Americans crave unity amid violence, anger

LOUISVILLE, Ky. (AP) — After a mail-bomb plot targeting critics of President Donald Trump — and then yet another mass shooting — Americans are wondering if the latest spasm of violence might finally prompt some civility.

Both Democrats and Republicans going to the polls for early voting say the polarized political climate has grown toxic and dangerous.

Federal authorities have arrested a Trump supporter in connection to the bombs sent last week to CNN, former President Barack Obama, Hillary Clinton and others the president routinely derides. Then Saturday, came a mass shooting at a Pittsburgh synagogue — an apparent hate crime.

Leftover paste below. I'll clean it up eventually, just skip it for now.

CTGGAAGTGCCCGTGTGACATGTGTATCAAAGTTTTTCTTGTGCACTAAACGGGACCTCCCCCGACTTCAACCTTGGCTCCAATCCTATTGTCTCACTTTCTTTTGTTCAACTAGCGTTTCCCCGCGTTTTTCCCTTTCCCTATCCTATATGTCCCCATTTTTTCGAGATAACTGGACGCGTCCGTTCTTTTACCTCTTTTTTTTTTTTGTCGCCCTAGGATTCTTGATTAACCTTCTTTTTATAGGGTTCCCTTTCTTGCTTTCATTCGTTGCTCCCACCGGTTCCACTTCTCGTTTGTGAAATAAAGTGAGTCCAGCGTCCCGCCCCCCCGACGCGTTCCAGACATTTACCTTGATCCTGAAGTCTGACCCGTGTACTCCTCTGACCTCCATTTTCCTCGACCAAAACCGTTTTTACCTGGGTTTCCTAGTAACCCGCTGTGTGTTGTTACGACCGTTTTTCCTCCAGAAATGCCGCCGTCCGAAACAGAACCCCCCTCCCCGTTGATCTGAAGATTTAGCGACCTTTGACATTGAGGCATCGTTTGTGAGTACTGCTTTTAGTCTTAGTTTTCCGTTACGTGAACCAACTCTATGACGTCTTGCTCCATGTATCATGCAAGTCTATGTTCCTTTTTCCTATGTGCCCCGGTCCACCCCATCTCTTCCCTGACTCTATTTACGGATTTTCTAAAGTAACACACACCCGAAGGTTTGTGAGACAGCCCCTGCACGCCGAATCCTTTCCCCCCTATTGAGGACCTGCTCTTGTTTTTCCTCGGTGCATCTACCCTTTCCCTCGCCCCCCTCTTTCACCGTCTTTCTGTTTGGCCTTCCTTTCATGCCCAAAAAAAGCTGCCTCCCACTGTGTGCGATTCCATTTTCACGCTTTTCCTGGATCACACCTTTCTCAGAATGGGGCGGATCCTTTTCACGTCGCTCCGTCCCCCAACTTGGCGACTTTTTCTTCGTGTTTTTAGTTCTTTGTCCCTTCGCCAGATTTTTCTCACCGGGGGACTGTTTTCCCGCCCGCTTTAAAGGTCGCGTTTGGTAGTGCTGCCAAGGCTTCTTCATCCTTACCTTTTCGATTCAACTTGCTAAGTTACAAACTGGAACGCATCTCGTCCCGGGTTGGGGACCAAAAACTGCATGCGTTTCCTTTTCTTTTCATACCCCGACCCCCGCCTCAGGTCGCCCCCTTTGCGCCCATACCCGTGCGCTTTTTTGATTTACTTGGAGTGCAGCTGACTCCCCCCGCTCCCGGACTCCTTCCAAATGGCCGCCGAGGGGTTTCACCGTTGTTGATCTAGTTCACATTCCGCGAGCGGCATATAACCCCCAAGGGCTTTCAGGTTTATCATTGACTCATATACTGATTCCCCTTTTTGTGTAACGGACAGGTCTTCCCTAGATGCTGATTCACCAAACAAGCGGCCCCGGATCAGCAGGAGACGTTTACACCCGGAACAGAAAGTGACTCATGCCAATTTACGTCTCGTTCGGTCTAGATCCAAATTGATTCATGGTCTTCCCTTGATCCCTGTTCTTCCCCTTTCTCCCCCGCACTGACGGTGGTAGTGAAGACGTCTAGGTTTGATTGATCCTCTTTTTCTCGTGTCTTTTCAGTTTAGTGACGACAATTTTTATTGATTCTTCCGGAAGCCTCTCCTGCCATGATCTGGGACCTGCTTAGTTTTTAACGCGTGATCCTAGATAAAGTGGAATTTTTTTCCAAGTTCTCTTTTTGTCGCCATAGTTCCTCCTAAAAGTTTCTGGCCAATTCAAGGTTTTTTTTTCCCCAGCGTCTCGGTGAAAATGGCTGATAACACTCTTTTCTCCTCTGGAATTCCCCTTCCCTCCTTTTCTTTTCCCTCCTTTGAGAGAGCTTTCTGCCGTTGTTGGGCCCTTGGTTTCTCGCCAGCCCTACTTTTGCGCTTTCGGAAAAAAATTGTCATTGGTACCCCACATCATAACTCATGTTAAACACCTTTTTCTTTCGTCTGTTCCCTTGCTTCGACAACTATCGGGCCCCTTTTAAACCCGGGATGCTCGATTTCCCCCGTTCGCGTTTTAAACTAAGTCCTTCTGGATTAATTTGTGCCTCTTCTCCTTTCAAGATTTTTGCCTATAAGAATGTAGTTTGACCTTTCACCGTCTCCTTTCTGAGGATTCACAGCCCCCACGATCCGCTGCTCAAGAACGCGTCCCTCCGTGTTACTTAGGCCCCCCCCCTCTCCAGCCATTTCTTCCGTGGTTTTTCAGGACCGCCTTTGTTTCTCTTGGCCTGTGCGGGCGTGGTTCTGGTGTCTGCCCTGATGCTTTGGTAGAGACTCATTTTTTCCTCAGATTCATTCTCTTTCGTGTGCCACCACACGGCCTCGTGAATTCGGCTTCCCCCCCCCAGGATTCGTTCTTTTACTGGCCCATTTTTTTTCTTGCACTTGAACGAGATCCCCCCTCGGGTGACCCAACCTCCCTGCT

Stanford University sociology professor Robb Willer says the splintering of society along party lines and the ascent of vitriolic campaigning merged to create a breeding ground for violence.

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